'Shocking' figures

The survey of 1,154 households showed that the majority of meals eaten over a three-day period did not contain any meat at all.

Among the meals that did contain meat, the preference was for fish or domestic animals rather than bushmeat.

Just under 10% of meals consisted of wild-caught animals, and just 0.5% contained meat from protected species.

However, when respondents were asked if they had ever eaten a protected species, 95% said that they had.

And when the team monitored villages to see how much bushmeat was being brought in, they recorded 233 carcasses of Endangered indri, the largest species of lemur.

Dr Jones called the figures "shocking", adding that this level of hunting was a major concern for conservation efforts.

"Even if things are being eaten very rarely, if they are very slow-reproducing animals that can be having a huge impact," she said.

"Species like the indri, for example, mature at seven to nine years and then only have one young once every two or three years.

"Primates, in general, are known to be extremely vulnerable to overexploitation."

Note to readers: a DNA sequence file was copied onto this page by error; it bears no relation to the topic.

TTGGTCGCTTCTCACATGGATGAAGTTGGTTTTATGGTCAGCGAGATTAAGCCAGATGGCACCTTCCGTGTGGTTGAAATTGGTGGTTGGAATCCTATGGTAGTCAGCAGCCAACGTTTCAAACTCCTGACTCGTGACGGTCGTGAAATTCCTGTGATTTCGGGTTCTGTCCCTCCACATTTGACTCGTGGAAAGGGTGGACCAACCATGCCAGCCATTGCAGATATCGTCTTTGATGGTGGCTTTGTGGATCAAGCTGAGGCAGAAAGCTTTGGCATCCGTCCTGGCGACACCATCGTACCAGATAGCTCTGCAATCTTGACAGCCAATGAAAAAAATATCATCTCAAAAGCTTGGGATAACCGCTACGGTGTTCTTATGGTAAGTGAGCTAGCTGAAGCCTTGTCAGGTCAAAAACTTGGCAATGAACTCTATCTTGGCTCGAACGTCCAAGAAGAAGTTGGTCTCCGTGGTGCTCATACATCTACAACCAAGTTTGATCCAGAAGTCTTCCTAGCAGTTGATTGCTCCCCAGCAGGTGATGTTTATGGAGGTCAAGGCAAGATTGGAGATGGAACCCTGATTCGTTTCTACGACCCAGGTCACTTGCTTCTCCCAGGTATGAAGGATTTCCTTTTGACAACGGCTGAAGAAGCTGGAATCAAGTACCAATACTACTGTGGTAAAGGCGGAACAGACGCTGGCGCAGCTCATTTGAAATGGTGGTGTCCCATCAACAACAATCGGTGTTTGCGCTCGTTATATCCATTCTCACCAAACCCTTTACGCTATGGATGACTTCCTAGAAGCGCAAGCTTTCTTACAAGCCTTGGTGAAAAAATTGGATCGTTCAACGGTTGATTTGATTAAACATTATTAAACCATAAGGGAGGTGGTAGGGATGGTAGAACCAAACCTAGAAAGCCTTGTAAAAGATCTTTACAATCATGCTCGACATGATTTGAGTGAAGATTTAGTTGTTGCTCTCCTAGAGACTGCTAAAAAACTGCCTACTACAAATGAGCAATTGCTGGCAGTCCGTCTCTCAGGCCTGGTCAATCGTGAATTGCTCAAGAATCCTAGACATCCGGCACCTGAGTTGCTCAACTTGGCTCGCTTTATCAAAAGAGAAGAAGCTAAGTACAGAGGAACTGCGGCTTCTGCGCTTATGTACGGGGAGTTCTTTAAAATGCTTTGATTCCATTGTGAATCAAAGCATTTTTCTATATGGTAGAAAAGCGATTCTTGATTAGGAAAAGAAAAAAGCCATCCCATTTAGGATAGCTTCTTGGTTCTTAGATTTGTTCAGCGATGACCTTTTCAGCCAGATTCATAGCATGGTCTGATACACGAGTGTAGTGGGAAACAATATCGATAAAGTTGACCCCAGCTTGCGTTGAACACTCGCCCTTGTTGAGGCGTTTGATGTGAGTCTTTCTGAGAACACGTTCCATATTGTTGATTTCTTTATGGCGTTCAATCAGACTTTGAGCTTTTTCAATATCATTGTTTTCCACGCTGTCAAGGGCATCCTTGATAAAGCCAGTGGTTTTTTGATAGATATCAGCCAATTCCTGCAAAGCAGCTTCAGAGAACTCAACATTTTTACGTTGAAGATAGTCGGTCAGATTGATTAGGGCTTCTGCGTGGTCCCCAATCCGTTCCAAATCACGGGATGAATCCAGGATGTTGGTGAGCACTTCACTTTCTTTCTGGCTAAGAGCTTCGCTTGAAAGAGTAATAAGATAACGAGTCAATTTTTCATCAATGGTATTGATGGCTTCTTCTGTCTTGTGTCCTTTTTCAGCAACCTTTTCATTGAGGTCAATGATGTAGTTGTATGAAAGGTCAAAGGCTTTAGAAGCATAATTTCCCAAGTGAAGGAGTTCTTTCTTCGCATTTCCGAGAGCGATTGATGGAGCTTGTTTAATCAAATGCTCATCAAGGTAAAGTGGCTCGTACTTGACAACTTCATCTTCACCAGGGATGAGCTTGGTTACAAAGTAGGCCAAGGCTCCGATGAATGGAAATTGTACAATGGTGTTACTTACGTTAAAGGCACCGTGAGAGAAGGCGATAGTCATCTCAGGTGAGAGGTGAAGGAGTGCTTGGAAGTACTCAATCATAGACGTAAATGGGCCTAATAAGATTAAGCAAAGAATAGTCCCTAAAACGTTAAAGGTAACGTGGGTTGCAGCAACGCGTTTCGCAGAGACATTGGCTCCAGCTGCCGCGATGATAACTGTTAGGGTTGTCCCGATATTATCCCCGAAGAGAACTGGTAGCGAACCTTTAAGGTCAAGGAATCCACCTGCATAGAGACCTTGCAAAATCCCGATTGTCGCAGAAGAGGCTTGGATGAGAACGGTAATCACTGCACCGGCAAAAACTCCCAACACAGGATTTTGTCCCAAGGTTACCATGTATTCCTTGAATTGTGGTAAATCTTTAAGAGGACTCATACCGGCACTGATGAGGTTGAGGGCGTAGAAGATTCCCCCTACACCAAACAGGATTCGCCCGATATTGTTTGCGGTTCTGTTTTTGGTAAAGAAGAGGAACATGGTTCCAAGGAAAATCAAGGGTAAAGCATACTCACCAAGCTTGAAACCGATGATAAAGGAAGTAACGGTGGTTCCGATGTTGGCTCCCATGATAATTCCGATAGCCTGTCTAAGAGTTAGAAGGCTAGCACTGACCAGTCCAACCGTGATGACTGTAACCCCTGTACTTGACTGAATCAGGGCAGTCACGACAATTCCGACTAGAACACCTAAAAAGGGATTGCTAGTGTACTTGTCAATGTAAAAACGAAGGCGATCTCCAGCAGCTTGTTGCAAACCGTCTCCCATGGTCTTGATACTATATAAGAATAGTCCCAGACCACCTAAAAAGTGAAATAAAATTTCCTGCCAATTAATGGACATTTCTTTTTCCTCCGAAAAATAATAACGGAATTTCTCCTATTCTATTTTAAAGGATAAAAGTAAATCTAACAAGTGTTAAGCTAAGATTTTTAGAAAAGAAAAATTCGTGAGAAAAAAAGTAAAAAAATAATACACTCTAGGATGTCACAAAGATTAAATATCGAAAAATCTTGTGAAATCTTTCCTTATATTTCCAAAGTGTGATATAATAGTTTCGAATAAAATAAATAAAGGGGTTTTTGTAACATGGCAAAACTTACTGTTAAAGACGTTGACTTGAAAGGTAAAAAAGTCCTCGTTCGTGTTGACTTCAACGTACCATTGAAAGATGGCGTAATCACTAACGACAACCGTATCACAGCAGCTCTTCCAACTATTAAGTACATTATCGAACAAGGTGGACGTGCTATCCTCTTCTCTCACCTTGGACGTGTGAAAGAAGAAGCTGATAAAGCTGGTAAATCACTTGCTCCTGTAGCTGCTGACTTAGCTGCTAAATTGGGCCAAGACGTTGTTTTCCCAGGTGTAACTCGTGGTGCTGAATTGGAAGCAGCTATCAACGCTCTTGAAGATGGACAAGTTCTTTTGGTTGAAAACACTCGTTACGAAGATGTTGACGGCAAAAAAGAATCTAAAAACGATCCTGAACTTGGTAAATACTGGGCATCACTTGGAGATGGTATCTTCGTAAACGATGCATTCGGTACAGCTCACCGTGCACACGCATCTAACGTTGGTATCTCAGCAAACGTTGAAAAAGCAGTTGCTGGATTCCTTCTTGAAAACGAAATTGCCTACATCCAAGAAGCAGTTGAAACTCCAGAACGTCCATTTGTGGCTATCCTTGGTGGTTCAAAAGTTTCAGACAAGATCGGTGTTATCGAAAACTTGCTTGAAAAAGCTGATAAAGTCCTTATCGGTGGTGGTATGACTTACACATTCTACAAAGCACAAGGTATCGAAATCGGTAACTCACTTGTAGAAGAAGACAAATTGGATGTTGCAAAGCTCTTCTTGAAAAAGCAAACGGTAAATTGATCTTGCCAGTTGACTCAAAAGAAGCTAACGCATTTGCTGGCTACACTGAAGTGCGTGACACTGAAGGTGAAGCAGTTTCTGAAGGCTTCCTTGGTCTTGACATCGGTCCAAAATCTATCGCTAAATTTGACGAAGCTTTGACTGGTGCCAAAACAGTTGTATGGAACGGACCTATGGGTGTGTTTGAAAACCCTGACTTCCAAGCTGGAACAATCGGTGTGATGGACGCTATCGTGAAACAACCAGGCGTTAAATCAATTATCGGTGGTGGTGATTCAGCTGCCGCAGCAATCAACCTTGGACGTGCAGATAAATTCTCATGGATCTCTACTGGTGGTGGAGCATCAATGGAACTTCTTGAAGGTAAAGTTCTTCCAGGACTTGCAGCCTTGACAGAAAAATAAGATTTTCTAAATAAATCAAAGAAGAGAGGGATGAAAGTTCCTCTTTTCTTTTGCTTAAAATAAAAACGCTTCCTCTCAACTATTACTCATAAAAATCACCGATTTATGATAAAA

Christopher Golden, from the Harvard Center for the Environment, US, said the island nation had a rich natural heritage.

"If you look at the mammals especially, which are the main group of animals affected by the bushmeat trade, all the primates - 100% of them - are unique to the island.

Such was the nation's biodiversity, he said, new species were being found all the time.

"I first came to Madagascar in 1990 and there were 34 known species of primates. Now, there are over 100 identified primate species."

However, Dr Golden - who was not involved in the study - added: "We know from our previous studies show hunting is not sustainable in the long run here."

Dr Jones said improving the availability of alternative meat sources would be one way to overcome the lack of non-bushmeat supplies.

"The fact that people are not eating lemurs as a delicacy means that it is easier to reduce demand through substitutes, such as chickens."

However, she added, this would have to be supported by other projects, including improved veterinary vaccination programmes in order to ensure poultry or livestock did not get wiped out by viruses.

She also said improving the enforcement of existing wildlife laws could also play a role.

"It may not seem to be the most pressing issue facing the country, but wildlife is such an important source of income for Madagascar that tackling this issue should be a priority," Dr Jones observed.

"If the indri and other lemurs disappear from the forests then you are going to get fewer tourists and much less international interest.

"It would be a really positive step and would be worth some investment from the government, given the importance of wildlife to Madagascar's economy."